Lets face it, the bulk of the jobs will go to the big print-houses that will offer all the services of pre-press & design right up to print, packaging, etcetera.
    Hey if some offset printers are going into Signage & large format print to meet demands and become a one-stop-shop to their customers (who demand it) then one day they will also go big into web design. Cos that’s what the customers will be wanting too.

    I agree with the article, and that it should be advisable to all graphic designers, to shift now (before it is too late) and get into learning web design. But, that being said print will be around till who knows when, but we designers must also ply our skills in all aspects of print & web design. This will allow us to be multi-skilled in all areas, and be able to switch between them easily.

    Those in the print industry know that the vital differences in Print as opposed to web is in the resolution and colour mode. But of course there’s more to everything than meets the eye.

    Thanks for the article. Happy DESIGNING to you all.

    PS: There is an article in (if I am not wrong) in the ‘New Zealand Printer’ or could it be ‘INK’ that talks about this same issue as well. If I find the print copy, I’ll post the link here.

  • Jerry Wong

    An afterthought just occurred to me and that is: if web designers were to only concentrate on web design alone (which I don’t encourage) that would mean a one-off website for a company or business with maybe a few revised and retouched website. That would mean two or three websites per customer – it may stop there until a few years down the line when the company or business wants to revamp the website to look different.

    Now consider a printing firm. It can design and print, package etc for the same client – thousands of different jobs. Now that is only one client and the design of posters, fliers, point of sale material, annual reports, business paraphernalia, etc, etc. Oh! and including the ‘packaging’ to hold the item from the web sales.

  • http://www.onebrightdayconsulting.com Tyus

    I don’t think print designers are doomed I think digital design and print will just become one profession. Look at your average magazine as far as layout and general beauty it looks far better than your average web site. With HTML5, CSS3 and the many JavaScript frameworks out there, which allow for finer control everything you can do in print design you can do, or at least very soon, be able to do on the web. I personally like Jquery Masonry make the web look like print. Plus with tablets on the rise, you need that skill set to put traditional print information into a web or app for clients. Print designers will be fine; print might have a problem though.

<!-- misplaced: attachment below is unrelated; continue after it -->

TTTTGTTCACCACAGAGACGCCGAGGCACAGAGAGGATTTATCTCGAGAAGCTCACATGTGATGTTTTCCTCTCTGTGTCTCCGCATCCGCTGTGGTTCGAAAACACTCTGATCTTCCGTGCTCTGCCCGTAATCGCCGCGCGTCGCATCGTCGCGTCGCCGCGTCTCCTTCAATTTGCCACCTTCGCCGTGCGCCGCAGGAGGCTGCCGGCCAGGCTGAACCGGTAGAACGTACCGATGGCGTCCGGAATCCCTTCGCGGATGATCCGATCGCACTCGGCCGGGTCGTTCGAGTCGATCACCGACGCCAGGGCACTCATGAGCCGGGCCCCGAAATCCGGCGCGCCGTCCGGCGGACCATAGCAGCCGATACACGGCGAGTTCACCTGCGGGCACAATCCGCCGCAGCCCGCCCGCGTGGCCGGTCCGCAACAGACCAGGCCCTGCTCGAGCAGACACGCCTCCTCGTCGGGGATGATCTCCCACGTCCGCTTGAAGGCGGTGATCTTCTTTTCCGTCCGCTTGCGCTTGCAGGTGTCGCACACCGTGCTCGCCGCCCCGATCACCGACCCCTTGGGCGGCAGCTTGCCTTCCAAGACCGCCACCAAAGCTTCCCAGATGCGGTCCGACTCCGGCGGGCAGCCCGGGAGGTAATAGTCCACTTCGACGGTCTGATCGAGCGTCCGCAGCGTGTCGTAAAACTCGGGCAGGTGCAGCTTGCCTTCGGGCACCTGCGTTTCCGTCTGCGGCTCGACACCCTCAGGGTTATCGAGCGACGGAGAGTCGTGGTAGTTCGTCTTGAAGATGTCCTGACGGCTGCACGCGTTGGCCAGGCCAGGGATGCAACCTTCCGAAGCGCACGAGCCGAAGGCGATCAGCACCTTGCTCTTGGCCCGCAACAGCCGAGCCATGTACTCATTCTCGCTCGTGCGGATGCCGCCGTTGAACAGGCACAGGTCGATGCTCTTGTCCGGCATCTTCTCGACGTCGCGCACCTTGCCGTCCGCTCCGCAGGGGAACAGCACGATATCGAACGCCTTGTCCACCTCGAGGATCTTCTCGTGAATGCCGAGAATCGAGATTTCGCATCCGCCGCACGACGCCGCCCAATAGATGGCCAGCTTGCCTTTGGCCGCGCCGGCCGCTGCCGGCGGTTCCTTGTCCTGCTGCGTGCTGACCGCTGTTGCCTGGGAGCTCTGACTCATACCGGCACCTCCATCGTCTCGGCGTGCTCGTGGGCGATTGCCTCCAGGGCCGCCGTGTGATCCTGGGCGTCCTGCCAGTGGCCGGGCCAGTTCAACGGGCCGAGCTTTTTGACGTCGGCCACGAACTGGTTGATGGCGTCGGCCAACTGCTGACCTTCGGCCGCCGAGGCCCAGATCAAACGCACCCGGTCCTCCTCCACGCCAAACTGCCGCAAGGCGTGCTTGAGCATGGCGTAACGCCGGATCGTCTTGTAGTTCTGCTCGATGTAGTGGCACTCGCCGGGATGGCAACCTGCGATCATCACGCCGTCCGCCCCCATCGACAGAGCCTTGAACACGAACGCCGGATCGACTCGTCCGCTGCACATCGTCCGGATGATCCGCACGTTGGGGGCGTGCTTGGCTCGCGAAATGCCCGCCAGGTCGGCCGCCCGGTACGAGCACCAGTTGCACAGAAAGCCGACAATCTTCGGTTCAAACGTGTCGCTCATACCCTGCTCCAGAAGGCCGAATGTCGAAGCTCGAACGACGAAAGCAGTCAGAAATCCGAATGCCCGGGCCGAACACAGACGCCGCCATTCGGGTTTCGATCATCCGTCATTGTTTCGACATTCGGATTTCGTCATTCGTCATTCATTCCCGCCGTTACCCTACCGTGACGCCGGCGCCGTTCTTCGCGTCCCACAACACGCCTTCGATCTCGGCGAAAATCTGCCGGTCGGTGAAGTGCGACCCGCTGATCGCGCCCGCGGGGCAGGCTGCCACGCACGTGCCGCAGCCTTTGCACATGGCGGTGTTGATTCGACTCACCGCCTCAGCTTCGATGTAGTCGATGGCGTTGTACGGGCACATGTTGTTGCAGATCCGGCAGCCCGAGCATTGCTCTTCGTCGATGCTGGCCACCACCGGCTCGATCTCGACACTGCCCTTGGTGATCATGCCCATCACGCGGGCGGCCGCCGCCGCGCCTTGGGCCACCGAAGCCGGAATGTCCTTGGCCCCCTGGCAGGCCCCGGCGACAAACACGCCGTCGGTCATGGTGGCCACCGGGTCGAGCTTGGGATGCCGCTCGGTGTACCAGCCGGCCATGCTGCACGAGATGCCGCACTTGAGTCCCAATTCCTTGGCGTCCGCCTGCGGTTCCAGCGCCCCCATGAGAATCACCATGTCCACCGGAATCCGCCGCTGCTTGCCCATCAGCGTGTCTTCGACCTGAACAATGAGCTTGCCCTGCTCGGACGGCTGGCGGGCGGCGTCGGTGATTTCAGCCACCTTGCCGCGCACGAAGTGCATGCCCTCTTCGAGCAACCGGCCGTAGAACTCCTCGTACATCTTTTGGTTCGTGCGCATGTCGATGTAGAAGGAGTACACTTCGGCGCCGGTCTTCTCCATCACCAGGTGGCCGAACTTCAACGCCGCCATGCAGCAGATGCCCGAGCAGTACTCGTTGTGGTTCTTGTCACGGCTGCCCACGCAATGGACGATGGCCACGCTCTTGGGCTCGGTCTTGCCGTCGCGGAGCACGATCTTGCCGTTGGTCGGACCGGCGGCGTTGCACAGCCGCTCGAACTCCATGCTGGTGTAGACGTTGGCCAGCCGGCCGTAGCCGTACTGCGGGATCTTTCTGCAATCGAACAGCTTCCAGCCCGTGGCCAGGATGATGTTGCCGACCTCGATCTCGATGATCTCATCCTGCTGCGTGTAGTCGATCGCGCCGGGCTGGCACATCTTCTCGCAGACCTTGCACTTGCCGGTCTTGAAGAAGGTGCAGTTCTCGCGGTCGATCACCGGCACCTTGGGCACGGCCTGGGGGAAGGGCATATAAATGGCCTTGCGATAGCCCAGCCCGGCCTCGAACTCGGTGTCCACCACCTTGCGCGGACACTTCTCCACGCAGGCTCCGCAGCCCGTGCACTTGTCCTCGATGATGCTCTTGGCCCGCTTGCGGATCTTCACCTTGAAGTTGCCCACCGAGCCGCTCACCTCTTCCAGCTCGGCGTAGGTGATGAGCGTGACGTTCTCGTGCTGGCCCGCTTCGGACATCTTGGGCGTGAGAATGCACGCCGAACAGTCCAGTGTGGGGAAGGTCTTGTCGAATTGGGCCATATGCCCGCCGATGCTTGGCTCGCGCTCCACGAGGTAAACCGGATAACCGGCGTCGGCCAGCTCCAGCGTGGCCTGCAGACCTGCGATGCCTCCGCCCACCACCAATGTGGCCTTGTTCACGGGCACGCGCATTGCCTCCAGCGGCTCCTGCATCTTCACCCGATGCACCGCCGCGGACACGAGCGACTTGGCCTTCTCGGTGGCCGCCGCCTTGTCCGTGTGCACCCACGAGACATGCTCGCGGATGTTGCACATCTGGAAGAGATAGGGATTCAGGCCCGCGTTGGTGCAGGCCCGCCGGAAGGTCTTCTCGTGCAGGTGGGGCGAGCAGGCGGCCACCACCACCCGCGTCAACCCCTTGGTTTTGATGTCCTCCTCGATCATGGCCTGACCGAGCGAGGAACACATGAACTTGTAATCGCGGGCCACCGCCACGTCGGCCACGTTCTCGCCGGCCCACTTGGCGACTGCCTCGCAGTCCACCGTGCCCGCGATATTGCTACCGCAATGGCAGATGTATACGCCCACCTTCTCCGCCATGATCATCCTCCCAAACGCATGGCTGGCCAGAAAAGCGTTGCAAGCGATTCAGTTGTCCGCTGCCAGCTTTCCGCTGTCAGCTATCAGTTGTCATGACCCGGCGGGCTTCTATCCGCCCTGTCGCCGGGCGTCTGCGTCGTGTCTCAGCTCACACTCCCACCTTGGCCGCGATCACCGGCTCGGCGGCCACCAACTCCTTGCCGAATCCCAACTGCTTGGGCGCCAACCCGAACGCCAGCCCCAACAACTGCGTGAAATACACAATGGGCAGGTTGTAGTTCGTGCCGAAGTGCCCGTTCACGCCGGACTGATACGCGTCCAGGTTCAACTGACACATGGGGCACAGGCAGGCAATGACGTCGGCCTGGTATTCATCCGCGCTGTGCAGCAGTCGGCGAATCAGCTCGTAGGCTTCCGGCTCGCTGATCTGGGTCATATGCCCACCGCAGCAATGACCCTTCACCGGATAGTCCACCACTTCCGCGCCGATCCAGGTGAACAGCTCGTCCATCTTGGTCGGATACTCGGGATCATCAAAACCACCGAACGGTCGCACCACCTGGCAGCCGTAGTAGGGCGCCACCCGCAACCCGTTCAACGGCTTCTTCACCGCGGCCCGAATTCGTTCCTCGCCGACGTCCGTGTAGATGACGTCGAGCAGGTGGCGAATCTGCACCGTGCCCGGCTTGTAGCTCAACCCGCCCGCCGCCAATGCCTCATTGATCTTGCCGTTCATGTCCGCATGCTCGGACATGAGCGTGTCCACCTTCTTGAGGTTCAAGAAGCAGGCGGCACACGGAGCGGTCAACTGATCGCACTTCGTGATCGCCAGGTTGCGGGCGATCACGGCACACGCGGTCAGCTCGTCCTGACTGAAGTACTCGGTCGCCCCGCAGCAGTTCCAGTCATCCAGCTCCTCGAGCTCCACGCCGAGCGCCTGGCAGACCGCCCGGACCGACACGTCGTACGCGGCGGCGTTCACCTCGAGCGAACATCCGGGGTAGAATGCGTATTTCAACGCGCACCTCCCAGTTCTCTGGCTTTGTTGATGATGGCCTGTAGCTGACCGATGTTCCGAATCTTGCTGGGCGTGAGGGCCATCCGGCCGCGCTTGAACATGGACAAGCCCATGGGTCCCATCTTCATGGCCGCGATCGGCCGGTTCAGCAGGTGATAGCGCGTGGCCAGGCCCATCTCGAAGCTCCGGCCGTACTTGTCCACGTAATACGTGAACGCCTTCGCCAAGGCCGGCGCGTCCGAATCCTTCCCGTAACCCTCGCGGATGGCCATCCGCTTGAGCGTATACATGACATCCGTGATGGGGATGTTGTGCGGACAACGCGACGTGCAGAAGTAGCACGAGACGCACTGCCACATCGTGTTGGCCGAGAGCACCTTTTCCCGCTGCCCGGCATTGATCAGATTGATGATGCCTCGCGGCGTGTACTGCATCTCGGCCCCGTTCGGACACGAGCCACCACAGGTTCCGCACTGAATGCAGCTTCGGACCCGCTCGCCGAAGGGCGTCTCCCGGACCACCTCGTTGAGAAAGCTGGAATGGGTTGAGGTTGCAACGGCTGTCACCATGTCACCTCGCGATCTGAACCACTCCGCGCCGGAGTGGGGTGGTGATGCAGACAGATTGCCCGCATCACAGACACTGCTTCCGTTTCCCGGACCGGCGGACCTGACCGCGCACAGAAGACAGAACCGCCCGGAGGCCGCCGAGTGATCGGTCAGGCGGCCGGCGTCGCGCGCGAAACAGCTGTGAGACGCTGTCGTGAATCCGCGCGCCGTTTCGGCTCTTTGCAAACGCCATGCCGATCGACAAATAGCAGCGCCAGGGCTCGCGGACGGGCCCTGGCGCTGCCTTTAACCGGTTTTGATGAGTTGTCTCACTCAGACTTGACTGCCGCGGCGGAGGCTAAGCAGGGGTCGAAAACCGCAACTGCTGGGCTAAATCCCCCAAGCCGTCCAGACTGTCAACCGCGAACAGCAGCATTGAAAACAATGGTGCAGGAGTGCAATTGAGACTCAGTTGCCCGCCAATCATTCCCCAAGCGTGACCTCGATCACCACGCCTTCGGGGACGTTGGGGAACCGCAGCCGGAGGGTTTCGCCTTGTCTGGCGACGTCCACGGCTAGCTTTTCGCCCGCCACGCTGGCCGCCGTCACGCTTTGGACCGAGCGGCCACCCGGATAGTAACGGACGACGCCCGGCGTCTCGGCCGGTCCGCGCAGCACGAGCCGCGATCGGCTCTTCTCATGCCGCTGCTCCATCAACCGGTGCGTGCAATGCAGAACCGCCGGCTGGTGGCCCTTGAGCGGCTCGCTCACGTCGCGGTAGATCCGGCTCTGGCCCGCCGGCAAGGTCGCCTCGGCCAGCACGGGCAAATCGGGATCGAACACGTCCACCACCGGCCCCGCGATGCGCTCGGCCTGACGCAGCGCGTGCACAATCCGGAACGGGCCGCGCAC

• http://www.bertica-art.com Bertica

    I’ve been working independently for the last 10 years (print, package design) after having worked in-house for about 10. When I first went on my own I had plenty of work but started slowing down considerably in 2008. Since it coincided with the “bad economy” I opted to get back into painting (I have a degree in Fine Arts), to weather the storm. I learned enough about web design to create my own websites and feel that it helped me at least understand the process. I love paper, inks, press checks and all that is involved with print and hope there will be enough work to allow me to keep going — even if it takes more work to find it.

  • Diane

    I agree with Ken F. Just because we learn doesn’t mean we have those things, well designed AND coded in our portfolio to compete with coders who just happened to be ok at design. If there is any doom, it is that businesses do not want to pay “snooty” graphic designer’s what their experience and expertise is worth. They would rather pay almost nothing to their nephew who is good at coding to do a crappy design. Do not get me started on crowdsourcing.

  • Diane

    sorry about the misplaced apostrophe.

  • Gloria Fontana

    As a buyer of graphic design services, I have found that the best designers for digital delivery are those who have a firm foundation in print design. They understand how not to get in the way of the message

  • mistermike

    The paragraph about the Cardinal Sin is spot on! I began in this situation about a year ago. I’m evolving steadily while getting work elsewhere, but it’s a steep hill to climb with all the possibilities and progress coming out of every corner of technology. I’m still trying to find my niche to settle into.

  • MikeC

    Just found this article. Very interesting as I have been a print designer for 8 years, am going freelance and realising that clients will be asking for websites as well as logo’s, stationery, leaflets etc. I think having some web design knowledge and experience is now a must so that you can offer the whole package. What’s interesting is that no matter what medium you learn to portray your graphic work, the same design principles still apply but each one offers a different set of challenges and restrictions. We may find that in years to come graphic design graduates are all web designers and print designers are in short supply. Great article and I agree, there will be printed material to design for many years to come.